As far as I can tell, what happens at these companies is that they started by concentrating almost totally on product growth. That’s completely and totally reasonable, because companies are worth approximately zero when they’re founded; they don’t bother with things that protect them from losses, like good ops practices or actually having security, because there’s nothing to lose.

The result is a culture where people are hyper-focused on growth and ignore risk. That culture tends to stick even after company has grown to be worth well over a billion dollars, and the companies have something to lose. Anyone who comes into one of these companies from Google, Amazon, or another place with solid ops practices is shocked. Often, they try to fix things, and then leave when they can’t make a dent.

- How people come to believe that completely messed up practices are normal - Dan Luu
Prosecutors didn’t just accuse Mr. Porter of lying or engaging in a cover-up. They suggested that the department has a “stop snitching” code for its officers just as repulsive as the one on the streets. And the defense attorneys didn’t just portray Mr. Porter as an inexperienced cop who was following the lead of experienced officers. They drew a picture of a department where training is cursory and where standards of conduct are routinely ignored — if officers even bother to read them in the first place.
- Mistrial for William Porter, clear verdict on the Baltimore Police Department - Baltimore Sun
If we were really not allowed to say anything about [a hypothesis], significance testing would be completely useless, but in fact it is only mostly useless.
- Many rules of statistics are wrong - Allen Downey
Why parenting may not matter and why most social science is wrong | Quillette

The point, however, is that we have spent decades churning out correlations and we have no idea whether the findings were polluted by unmeasured genetic factors. That’s frightening, especially since public policies have been built on some of these potentially illusory correlations.

consider an analogy suggested by my colleague Rehana Patel:  Suppose you estimate that the median height of people in class C is six feet.  You could not meaningfully say that the median height of Mr. Smith is six feet.  Only the class has a median height, individuals do not.
- Recidivism and single-case probabilities - Allen Downey

[Matt] Frost thinks we should pay the organizations which own underground coal deposits—specifically, the U.S. government—for the right to never mine it.

“The U.S. coal deposits represent a potential store of future CO₂ emissions,” Frost told me. “The assumption, the policy assumption, is that they need to be extracted. But what if we just sequester this carbon while it’s still in coal form?”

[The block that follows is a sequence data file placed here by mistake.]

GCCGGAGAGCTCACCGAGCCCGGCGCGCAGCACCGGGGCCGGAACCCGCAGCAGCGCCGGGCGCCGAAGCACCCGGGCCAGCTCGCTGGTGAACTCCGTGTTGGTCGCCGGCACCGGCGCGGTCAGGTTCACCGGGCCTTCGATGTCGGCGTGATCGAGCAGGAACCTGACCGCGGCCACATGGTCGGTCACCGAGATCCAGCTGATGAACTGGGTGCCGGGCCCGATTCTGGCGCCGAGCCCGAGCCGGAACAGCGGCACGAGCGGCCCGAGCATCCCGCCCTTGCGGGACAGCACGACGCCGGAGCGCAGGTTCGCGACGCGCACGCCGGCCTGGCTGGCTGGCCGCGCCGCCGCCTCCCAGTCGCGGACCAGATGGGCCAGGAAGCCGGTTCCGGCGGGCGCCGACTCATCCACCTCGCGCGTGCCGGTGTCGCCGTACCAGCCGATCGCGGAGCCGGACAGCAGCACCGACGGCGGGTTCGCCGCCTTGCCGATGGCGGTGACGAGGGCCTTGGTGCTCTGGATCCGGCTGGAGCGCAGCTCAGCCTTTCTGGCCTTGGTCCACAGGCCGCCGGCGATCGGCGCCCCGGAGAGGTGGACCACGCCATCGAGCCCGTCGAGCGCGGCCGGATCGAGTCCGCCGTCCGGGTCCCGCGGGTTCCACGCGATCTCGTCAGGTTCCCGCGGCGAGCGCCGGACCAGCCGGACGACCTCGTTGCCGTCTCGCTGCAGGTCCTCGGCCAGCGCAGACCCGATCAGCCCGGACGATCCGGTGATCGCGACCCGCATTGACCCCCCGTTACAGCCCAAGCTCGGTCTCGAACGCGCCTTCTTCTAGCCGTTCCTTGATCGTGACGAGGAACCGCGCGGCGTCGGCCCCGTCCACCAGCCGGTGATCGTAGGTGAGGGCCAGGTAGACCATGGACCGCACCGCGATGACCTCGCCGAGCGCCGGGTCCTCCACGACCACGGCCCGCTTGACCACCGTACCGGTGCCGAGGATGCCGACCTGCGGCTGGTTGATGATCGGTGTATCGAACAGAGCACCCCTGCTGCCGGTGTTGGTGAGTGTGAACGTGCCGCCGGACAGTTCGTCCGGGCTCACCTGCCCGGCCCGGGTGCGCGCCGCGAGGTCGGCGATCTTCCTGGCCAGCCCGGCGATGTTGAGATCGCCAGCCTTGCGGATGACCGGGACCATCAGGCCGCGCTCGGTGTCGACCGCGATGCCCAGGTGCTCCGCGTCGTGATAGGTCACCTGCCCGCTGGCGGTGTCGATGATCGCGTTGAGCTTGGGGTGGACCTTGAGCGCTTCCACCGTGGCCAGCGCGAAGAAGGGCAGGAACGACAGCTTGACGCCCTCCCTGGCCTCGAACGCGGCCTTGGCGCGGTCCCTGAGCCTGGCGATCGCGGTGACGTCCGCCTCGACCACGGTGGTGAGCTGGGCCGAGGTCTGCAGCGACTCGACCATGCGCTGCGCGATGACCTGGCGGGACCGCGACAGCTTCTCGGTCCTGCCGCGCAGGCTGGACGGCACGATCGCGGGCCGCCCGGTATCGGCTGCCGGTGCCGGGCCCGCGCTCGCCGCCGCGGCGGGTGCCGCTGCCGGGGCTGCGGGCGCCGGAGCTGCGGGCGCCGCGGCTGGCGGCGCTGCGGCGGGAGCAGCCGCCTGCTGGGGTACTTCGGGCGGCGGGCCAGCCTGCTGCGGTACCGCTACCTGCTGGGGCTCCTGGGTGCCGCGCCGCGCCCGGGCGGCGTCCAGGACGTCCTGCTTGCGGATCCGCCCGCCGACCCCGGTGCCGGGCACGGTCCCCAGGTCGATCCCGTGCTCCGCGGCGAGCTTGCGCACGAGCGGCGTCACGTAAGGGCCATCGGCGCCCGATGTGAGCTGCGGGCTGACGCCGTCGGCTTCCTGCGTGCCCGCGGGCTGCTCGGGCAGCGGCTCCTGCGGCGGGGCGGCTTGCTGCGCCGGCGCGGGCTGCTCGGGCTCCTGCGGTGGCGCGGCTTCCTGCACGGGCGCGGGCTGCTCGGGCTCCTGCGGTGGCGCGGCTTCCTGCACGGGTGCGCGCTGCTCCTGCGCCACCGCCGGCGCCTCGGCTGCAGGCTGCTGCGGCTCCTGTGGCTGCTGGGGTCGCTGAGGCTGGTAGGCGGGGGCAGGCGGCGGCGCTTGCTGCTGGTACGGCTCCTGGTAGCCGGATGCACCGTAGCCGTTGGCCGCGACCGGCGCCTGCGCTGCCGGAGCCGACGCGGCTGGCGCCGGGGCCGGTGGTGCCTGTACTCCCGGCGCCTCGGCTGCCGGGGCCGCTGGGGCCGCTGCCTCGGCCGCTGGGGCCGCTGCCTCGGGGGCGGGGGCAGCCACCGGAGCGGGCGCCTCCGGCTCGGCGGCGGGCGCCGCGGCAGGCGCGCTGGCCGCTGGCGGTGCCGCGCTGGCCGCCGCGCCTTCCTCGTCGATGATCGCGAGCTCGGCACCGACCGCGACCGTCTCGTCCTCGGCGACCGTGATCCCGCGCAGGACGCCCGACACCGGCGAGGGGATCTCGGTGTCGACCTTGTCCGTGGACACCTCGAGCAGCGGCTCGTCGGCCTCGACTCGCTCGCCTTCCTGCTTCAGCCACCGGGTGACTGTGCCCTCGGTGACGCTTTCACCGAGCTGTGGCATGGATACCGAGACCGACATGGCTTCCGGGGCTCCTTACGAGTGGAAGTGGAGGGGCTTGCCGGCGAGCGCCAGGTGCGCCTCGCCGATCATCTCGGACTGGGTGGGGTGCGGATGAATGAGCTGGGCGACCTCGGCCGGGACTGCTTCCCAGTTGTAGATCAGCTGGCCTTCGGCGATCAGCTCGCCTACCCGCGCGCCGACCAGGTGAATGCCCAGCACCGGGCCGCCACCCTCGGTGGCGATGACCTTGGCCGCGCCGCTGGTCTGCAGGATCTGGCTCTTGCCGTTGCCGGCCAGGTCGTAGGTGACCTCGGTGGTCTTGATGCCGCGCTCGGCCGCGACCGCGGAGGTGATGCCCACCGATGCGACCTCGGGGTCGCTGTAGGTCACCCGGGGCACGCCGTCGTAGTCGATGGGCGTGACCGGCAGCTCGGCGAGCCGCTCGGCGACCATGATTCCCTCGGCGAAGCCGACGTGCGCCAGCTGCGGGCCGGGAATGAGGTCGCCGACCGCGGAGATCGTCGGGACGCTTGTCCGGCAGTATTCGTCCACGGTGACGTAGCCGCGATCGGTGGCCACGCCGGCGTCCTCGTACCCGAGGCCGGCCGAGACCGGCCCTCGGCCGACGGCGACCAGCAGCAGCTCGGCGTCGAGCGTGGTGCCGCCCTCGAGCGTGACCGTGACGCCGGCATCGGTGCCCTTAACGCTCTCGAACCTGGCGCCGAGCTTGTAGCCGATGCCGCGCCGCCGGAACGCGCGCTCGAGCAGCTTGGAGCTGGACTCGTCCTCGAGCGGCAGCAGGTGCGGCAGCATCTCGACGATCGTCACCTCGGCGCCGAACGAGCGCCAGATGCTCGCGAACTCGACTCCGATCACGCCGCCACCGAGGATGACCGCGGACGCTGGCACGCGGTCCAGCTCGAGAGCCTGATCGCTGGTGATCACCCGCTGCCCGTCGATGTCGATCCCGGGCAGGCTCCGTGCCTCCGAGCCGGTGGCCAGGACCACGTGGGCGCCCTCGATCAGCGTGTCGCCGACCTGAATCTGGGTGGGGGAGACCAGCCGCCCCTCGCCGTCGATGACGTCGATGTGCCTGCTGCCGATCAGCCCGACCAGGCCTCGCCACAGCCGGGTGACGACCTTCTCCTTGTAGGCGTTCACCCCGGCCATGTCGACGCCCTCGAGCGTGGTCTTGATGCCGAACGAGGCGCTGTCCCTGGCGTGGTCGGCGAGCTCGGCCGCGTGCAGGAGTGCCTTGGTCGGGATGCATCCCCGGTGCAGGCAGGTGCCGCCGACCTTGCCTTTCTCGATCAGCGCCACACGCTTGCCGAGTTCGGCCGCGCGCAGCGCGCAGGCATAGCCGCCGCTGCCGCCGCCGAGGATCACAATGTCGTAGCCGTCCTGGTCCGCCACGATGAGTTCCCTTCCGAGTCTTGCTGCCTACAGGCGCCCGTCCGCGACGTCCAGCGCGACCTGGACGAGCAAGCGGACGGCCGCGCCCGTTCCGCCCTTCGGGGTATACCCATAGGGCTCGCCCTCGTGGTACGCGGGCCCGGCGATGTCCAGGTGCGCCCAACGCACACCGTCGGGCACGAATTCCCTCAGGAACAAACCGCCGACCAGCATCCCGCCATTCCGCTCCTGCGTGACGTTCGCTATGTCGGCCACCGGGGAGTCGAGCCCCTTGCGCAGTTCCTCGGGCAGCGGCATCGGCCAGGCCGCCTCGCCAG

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Climate-Concerned Billionaires Should Buy Coal - Robinson Meyer

It’s plain that Bill Gates would never spend $2b buying coal rather than funding a clean-energy research initiative, no matter which were likely to be more effective. It’s interesting and instructive to ponder why that is.

Today in Texas, former prosecutor and judge Ken Anderson pled guilty to intentionally failing to disclose evidence in a case that sent an innocent man, Michael Morton, to prison for the murder of his wife. When trying the case as a prosecutor, Anderson possessed evidence that may have cleared Morton, including statements from the crime’s only eyewitness that Morton wasn’t the culprit. Anderson sat on this evidence, and then watched Morton get convicted. While Morton remained in prison for the next 25 years, Anderson’s career flourished, and he eventually became a judge
- For the First Time Ever, a Prosecutor Will Go to Jail for Wrongfully Convicting an Innocent Man - Mark Godsey
Perhaps the most dramatic example of a massive scandal that cannot seem to be reversed involves Annie Dookhan, a chemist who worked at a Massachusetts state lab drug analysis unit. Dookhan was sentenced in 2013 to at least three years in prison, after pleading guilty in 2012 to having falsified thousands of drug tests.
- Massachusetts crime lab scandal worsen - Dahlia Lithwick
Both these alternatives — walkable communities and co-housing — likely sound exotic to American ears. Thanks to shifting baselines, most Americans only know single-family dwellings and auto-dependent land use. They cannot even articulate what they are missing and often misidentify the solution as more or different private consumption.
- How our housing choices make adult friendships more difficult - David Roberts
The <input> API isn’t quirky — it’s literally just a jar of spiders, and the moment you open the jar, it’s too late. You’re covered in spiders. Even your cat is a spider now. Better find some fire.
- <input> I ♡ you, but you’re bringing me down – Monica Dinculescu
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